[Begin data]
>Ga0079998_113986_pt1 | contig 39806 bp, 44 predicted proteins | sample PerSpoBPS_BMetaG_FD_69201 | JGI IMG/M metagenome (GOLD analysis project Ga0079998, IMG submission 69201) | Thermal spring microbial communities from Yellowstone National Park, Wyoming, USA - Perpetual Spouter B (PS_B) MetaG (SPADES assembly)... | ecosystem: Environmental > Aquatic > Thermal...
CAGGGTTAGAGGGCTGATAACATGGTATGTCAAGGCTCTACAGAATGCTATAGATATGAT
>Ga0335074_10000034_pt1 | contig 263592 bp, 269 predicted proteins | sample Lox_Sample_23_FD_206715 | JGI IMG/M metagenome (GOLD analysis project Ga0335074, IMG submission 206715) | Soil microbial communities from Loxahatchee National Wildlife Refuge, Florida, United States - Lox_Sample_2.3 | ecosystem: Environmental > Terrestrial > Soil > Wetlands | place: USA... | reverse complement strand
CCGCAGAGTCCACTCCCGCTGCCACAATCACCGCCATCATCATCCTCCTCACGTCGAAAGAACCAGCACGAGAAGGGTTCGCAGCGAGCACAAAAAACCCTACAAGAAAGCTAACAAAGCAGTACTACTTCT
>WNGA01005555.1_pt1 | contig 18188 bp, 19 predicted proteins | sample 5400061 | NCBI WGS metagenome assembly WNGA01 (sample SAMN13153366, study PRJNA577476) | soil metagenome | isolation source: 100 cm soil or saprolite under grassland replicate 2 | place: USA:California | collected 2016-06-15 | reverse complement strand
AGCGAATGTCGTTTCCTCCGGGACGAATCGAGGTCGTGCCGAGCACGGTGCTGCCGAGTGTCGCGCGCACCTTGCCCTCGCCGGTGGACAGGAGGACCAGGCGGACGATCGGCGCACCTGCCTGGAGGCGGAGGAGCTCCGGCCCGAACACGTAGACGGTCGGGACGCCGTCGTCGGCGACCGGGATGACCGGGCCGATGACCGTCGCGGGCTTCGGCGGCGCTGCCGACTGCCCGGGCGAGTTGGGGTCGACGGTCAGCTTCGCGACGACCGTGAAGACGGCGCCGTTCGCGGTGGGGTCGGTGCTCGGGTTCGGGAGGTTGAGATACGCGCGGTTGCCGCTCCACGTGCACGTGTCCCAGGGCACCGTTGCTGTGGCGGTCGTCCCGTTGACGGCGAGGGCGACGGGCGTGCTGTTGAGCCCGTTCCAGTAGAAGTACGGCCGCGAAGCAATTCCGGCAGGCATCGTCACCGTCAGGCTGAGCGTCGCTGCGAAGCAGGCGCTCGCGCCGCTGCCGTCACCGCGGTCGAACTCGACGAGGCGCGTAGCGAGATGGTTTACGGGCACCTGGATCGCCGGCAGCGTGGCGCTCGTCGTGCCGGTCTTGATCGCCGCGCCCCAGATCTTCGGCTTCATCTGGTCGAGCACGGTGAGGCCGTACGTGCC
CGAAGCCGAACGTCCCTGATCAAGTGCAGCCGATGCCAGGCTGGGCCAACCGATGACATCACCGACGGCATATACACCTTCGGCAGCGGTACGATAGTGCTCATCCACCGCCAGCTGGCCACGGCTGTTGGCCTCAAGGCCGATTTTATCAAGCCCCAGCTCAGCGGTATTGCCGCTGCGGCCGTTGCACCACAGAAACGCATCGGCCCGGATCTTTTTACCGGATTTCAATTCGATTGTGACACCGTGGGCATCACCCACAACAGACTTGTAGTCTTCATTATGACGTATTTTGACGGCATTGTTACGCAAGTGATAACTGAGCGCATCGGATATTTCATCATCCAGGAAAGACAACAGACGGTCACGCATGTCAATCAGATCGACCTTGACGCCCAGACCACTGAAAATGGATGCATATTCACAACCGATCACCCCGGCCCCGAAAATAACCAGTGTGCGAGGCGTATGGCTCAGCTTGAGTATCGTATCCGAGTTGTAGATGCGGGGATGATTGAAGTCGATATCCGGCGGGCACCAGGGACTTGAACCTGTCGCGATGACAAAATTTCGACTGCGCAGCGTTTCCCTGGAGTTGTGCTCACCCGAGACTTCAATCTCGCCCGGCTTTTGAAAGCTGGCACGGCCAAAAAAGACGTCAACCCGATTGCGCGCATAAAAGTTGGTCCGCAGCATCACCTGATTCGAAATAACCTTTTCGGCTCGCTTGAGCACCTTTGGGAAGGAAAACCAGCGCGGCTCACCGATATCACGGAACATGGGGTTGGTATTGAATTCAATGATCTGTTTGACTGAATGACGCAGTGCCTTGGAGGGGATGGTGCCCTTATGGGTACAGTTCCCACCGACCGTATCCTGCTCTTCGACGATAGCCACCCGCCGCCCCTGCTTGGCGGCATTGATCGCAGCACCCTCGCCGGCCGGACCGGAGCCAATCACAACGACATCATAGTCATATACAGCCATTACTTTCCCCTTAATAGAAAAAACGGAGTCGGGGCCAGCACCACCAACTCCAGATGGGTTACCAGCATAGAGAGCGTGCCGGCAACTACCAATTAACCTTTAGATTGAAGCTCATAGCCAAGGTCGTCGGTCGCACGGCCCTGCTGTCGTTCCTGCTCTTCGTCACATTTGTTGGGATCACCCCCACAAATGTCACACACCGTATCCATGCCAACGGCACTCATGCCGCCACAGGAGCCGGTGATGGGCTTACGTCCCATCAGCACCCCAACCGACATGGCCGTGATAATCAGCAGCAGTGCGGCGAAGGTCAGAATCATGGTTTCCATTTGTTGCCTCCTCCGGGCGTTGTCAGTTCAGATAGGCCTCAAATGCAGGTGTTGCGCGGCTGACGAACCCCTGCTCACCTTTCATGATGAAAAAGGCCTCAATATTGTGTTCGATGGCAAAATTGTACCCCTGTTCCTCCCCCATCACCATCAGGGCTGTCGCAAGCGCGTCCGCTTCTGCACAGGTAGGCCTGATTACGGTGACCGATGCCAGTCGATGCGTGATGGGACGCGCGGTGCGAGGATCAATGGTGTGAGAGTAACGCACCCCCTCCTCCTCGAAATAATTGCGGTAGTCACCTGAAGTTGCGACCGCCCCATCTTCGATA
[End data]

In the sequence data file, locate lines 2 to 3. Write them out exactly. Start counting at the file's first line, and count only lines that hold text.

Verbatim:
CAGGGTTAGAGGGCTGATAACATGGTATGTCAAGGCTCTACAGAATGCTATAGATATGAT
>Ga0335074_10000034_pt1 | contig 263592 bp, 269 predicted proteins | sample Lox_Sample_23_FD_206715 | JGI IMG/M metagenome (GOLD analysis project Ga0335074, IMG submission 206715) | Soil microbial communities from Loxahatchee National Wildlife Refuge, Florida, United States - Lox_Sample_2.3 | ecosystem: Environmental > Terrestrial > Soil > Wetlands | place: USA... | reverse complement strand